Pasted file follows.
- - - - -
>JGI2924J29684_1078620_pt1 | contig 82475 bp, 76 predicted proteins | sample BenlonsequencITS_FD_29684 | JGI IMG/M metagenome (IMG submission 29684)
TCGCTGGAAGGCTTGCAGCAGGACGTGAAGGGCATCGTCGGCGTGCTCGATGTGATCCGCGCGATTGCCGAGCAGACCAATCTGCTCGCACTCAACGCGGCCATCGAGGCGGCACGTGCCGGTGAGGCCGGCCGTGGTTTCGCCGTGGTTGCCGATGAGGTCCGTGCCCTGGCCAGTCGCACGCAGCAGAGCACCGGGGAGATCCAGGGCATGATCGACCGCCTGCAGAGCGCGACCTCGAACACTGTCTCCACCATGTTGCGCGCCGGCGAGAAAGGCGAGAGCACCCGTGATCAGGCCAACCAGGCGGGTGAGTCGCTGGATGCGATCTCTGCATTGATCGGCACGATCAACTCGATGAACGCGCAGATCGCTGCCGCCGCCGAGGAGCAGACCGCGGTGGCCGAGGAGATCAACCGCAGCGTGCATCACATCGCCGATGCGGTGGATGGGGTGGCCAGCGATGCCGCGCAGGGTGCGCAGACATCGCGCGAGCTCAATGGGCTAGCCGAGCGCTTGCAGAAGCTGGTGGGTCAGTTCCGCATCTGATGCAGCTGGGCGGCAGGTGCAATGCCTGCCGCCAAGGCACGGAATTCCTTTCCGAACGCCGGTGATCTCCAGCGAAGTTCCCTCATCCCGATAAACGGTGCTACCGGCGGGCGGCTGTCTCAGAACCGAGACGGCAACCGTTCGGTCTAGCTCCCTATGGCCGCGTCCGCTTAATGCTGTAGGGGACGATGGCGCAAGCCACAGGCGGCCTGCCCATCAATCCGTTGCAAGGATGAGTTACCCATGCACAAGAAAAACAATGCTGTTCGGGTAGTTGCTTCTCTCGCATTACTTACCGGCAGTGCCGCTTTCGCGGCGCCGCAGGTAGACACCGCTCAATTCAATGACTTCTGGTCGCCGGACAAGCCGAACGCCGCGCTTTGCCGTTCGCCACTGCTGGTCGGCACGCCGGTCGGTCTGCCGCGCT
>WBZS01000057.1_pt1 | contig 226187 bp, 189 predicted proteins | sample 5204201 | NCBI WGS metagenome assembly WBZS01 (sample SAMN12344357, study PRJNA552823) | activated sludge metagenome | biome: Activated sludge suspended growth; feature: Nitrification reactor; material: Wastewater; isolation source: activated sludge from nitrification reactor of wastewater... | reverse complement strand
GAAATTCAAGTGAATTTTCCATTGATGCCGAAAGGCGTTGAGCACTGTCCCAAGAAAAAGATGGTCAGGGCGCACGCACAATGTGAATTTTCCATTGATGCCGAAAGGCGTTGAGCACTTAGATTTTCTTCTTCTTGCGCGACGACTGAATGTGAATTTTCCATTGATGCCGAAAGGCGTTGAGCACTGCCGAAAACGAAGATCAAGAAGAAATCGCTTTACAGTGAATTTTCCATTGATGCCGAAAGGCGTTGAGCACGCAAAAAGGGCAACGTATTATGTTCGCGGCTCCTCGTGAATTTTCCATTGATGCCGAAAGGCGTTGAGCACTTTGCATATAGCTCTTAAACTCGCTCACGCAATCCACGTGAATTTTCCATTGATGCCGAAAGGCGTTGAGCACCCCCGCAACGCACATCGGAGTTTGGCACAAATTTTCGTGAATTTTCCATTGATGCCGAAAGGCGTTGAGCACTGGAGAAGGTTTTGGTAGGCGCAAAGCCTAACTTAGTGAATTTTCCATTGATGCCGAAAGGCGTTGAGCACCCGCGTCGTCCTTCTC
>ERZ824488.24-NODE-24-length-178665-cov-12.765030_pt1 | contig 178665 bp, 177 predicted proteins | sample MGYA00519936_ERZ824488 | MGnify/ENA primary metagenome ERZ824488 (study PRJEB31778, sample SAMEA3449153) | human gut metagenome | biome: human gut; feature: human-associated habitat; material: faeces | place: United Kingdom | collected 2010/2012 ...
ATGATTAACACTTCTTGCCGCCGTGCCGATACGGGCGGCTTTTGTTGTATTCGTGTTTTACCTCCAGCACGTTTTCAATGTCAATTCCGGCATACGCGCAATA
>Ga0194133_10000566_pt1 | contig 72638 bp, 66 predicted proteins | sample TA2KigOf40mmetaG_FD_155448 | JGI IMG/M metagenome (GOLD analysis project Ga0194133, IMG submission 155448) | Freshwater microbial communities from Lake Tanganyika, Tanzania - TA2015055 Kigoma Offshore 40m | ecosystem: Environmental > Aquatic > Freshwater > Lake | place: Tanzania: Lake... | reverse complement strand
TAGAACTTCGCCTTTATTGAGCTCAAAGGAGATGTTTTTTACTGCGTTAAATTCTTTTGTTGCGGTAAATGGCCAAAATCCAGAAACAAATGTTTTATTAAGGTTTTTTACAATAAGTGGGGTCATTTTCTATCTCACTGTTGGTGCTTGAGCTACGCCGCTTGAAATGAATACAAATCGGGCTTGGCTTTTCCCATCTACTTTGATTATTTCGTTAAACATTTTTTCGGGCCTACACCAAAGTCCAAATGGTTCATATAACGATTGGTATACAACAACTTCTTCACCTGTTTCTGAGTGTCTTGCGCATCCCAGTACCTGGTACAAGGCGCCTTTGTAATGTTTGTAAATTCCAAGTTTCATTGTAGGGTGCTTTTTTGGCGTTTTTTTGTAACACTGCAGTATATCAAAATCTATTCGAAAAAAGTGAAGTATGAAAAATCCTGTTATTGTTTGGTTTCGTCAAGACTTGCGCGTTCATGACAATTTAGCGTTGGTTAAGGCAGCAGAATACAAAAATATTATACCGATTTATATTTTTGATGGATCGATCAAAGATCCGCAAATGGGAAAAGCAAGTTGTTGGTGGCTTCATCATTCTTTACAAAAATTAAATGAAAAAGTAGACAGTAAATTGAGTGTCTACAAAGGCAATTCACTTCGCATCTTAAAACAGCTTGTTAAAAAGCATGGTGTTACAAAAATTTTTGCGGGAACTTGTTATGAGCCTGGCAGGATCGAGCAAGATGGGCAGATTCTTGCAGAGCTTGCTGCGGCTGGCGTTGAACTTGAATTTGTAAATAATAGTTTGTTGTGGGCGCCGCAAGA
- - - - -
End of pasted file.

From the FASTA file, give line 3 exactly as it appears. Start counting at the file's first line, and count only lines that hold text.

>WBZS01000057.1_pt1 | contig 226187 bp, 189 predicted proteins | sample 5204201 | NCBI WGS metagenome assembly WBZS01 (sample SAMN12344357, study PRJNA552823) | activated sludge metagenome | biome: Activated sludge suspended growth; feature: Nitrification reactor; material: Wastewater; isolation source: activated sludge from nitrification reactor of wastewater... | reverse complement strand